One thing Americans often take for granted is the ability to take a company that wrongs us to court, but when it comes to your bank, that may not be the case. Many banks these days require customers to take disputes to a private arbitrator rather than to a court if they want a bank account, according to a far-reaching study released this week by the Pew Charitable Trusts' Safe Checking in the Electronic Age Project.
Pew surveyed 92 of the 100 largest financial institutions in the U.S. that offered at least one personal checking account option to consumers. Interviews with consumers were conducted from July 9 to 11, with 603 respondents ages 18 and older.
Of the 92 large financial institutions surveyed by Pew, 43 percent require customers to consent to mandatory arbitration. The practice is even more common at large banks, of which 56 percent require arbitration.
Three-quarters of financial institutions that require arbitration also have language to keep customers from joining expensive class-action lawsuits tucked away in account agreements, some of which span more than 50 pages.
Predictably, consumers aren't crazy about being forced into arbitration, which is run by private companies that face few restrictions from regulators on how they operate. Of consumers surveyed, 68 percent said they'd like to have the ability to choose between taking a dispute to arbitration or to court, and 88 percent said they have misgivings about arbitration.
But consumers also were sympathetic to banks' desire to cut costs and reduce litigation. Pew researchers found that more than half of consumers -- 56 percent -- support the idea of arbitration as a way to streamline the justice system, and 51 percent believe arbitration is a simpler, less costly way for banks and individuals to settle a dispute.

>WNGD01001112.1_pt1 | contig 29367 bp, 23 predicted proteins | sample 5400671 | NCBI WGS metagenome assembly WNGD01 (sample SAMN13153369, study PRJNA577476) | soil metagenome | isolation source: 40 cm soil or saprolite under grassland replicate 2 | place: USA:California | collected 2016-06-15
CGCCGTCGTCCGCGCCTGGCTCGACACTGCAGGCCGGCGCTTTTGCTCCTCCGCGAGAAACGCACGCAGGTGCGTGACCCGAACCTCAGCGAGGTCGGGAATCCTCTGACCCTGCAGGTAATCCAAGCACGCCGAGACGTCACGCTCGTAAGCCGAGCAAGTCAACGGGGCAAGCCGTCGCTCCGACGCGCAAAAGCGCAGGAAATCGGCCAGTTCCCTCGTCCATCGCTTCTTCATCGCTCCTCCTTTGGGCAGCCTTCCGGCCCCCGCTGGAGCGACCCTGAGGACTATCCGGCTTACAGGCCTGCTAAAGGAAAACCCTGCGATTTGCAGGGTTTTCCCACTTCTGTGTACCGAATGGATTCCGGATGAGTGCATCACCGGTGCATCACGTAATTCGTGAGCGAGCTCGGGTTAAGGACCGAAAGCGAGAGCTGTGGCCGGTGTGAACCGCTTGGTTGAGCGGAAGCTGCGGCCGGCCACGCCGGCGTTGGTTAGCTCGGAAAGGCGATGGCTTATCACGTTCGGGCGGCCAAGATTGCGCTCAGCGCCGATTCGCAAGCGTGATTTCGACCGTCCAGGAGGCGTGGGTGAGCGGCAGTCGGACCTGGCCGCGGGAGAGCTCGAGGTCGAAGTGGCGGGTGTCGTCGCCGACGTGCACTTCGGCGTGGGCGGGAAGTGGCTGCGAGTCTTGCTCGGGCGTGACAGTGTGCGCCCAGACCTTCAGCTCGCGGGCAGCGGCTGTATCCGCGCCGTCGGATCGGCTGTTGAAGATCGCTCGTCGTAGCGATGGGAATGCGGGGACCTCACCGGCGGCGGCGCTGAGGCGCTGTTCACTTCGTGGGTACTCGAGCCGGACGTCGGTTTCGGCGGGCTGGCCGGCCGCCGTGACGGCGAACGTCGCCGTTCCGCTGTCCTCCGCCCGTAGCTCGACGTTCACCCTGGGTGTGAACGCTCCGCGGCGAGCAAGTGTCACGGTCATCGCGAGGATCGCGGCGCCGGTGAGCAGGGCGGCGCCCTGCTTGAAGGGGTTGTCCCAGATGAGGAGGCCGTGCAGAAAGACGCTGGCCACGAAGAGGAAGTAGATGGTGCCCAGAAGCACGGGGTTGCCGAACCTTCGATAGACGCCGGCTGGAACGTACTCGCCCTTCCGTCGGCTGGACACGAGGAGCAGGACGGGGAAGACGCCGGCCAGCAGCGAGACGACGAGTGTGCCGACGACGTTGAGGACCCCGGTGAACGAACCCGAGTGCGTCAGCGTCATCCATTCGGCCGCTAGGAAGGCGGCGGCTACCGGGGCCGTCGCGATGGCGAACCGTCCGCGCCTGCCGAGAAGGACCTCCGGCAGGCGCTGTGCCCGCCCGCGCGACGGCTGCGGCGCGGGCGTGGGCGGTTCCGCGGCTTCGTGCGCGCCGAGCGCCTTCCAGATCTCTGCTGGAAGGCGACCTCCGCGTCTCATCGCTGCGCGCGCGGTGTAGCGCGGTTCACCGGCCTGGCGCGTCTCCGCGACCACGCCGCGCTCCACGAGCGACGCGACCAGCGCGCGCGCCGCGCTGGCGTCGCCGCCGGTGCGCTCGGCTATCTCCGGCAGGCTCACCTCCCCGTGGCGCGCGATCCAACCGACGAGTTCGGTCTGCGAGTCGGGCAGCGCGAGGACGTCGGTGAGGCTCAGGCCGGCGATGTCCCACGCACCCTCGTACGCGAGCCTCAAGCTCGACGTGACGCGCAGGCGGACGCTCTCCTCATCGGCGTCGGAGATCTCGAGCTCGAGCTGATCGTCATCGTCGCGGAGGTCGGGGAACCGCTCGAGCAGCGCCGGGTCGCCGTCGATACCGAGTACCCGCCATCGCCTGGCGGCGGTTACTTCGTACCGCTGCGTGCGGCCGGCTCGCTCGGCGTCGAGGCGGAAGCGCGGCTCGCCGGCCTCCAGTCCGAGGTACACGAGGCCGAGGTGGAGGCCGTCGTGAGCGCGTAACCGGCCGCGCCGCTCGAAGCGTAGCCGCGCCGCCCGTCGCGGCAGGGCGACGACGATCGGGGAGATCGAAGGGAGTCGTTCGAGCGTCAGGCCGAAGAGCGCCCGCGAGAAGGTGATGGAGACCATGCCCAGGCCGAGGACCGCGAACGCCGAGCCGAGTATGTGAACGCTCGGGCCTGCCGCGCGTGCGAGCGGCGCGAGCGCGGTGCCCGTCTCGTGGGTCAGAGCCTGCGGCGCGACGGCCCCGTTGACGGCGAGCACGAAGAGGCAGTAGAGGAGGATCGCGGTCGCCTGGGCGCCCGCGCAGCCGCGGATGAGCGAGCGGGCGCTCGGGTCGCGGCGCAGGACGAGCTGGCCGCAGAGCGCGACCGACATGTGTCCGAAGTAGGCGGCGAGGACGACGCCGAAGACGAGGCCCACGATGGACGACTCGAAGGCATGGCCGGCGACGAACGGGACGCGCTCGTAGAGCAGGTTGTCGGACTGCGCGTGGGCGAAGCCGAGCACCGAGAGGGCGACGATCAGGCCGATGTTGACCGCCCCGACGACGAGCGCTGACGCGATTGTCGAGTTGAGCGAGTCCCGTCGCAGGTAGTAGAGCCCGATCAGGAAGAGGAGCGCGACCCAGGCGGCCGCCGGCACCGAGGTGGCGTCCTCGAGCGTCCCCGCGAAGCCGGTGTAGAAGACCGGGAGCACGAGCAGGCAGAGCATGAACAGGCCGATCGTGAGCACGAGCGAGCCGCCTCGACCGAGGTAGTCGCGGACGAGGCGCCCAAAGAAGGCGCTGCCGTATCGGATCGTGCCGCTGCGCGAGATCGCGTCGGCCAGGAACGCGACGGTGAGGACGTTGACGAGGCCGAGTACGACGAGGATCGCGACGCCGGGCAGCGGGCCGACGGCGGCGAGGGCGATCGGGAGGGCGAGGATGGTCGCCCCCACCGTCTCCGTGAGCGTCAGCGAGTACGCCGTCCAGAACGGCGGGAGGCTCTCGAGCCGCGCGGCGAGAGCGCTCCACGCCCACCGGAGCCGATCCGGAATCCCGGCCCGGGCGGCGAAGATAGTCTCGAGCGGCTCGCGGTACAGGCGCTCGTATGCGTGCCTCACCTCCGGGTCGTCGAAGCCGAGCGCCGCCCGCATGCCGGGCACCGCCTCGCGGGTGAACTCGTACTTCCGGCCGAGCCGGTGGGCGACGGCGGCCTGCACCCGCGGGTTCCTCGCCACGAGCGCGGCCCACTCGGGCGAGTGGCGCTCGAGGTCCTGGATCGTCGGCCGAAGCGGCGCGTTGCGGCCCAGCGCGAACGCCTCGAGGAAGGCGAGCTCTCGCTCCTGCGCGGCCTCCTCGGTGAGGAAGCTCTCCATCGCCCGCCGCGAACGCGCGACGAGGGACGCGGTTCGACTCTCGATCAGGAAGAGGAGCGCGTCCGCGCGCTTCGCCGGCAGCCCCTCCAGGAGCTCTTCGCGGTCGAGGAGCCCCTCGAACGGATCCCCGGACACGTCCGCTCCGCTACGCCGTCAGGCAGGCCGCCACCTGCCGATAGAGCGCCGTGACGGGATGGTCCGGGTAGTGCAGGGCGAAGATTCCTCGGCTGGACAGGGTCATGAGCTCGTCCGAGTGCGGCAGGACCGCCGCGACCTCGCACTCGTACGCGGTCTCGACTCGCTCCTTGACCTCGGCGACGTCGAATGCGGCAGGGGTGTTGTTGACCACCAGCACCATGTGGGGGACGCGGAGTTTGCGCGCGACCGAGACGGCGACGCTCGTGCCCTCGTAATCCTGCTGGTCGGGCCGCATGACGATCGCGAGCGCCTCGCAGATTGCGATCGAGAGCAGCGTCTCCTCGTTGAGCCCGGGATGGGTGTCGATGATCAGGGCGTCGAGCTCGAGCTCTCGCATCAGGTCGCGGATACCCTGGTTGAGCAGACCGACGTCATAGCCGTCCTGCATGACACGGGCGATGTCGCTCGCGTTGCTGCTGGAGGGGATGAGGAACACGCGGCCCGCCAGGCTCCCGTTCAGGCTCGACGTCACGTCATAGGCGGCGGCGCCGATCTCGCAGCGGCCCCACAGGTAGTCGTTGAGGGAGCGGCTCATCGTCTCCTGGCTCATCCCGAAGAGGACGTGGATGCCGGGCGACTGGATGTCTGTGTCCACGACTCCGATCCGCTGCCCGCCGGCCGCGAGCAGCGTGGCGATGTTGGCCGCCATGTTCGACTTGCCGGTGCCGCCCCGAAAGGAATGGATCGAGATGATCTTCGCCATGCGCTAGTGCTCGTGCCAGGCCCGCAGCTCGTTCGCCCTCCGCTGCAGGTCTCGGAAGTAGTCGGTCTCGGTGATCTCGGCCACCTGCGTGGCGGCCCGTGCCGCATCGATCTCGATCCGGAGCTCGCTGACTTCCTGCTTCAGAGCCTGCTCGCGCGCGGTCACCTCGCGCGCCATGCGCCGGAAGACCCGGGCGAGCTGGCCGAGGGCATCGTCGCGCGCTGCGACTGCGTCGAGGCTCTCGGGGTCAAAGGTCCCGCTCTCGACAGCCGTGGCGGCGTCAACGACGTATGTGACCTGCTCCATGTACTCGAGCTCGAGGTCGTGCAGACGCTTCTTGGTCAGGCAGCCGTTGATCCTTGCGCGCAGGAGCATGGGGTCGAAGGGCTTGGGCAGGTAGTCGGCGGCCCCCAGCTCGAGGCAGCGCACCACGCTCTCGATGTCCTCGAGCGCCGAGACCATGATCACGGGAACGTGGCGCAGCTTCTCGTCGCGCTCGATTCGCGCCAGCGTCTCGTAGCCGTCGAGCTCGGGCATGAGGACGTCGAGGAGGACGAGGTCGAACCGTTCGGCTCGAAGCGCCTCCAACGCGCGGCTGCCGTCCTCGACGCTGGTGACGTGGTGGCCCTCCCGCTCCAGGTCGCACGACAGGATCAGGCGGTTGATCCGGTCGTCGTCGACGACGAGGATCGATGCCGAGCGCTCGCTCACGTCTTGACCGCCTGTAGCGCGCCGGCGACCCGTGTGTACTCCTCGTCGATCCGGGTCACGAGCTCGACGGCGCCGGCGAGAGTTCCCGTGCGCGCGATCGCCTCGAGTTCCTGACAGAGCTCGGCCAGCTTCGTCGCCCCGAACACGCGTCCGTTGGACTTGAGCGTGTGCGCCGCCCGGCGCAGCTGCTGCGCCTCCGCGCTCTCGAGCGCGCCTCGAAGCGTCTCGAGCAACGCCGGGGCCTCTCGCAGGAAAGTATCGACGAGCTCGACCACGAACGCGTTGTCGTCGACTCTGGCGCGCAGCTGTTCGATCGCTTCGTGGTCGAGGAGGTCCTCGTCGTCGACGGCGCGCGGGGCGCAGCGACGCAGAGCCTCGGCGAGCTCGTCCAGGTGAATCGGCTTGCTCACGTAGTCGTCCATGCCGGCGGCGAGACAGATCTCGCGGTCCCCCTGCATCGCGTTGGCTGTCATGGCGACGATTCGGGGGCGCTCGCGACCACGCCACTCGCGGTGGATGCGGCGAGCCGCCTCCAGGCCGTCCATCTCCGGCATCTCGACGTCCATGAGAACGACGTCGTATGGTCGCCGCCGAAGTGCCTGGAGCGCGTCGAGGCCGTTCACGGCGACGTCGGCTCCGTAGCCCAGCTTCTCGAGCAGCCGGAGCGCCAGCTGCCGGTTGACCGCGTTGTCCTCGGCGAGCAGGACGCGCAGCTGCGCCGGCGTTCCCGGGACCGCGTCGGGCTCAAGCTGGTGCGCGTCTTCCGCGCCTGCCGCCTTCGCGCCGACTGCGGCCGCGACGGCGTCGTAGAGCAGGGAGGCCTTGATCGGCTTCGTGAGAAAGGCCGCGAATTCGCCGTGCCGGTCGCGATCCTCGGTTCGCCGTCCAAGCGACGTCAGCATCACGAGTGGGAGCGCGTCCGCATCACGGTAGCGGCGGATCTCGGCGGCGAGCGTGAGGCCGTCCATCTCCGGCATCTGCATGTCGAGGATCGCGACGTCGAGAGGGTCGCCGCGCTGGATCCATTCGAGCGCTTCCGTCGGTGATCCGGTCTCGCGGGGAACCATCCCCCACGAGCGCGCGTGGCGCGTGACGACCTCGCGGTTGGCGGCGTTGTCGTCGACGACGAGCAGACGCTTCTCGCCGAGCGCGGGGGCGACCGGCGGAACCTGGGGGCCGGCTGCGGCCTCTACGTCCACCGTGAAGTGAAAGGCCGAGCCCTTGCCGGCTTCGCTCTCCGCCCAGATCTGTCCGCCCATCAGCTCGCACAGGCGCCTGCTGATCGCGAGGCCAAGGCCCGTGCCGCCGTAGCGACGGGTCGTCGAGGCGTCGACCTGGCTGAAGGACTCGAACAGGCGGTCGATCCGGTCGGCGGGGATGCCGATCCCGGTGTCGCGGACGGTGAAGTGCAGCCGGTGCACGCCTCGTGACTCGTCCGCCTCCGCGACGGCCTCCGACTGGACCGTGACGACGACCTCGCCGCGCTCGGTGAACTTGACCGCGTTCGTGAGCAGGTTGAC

Consumers liking arbitration in the abstract but objecting to it in practice may seem contradictory, but it makes a lot of sense to Jean Sternlight, a professor of law at the University of Nevada, Las Vegas.
"I consider myself a great advocate of alternative approaches to conflict resolution. Arbitration can be a wonderful process by which to resolve disputes and yet at the same time, I'm a staunch opponent of mandatory arbitration," Sternlight says. "I think the way that one reconciles those is to say, 'It's a great process, so long as everyone knows what they're getting into and they choose it voluntarily.'"
The problem now is that many banks force arbitration on customers, likely suppressing a lot of legitimate customer claims, Sternlight says. She says that the two major arbitration organizations, JAMS and the American Arbitration Association, handle just a few thousands claims by banking customers each year.
"Considering how many consumers we have in this country, how many arbitration clauses they're covered by and how many disputes we know they have because they complain to the (Federal Trade Commission) and their credit card company and other places, that's just a minuscule number," she says.
Because arbitration clauses keep customers from joining class-action lawsuits, which are a way for the legal system to remedy problems that are so complex they'd be hard for a layman to present before an arbitrator, it is particularly disconcerting, says Thomas Stipanowich, professor of law at Pepperdine University and academic director at the Straus Institute for Dispute Resolution.
"Those types of situations, where arbitration becomes a second-class or third-class system of justice, that should raise everyone's concerns," Stipanowich says.
Still, Stipanowich says that under the right circumstances, arbitration could save both parties time and money compared with going to court and actually help consumers resolve disputes fairly.
"Trial and our public justice system, for all of the benefits of the rule of law, also have significant disadvantages. We often say that justice delayed is justice denied. Justice that costs a lot of money to get may be unattainable," Stipanowich says. "So the idea of creating systems that are superior to litigation in some of these respects is a very good thing."
"Arbitration is not inherently unfair," he says. "The devil is in the details."
How do you feel about arbitration with your bank? Is it worth it for you to solve a dispute?
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Update: Three quarters of banks that require arbitration also prevent customers from joining class action lawsuits, not three quarters of all banks in the survey as we originally reported.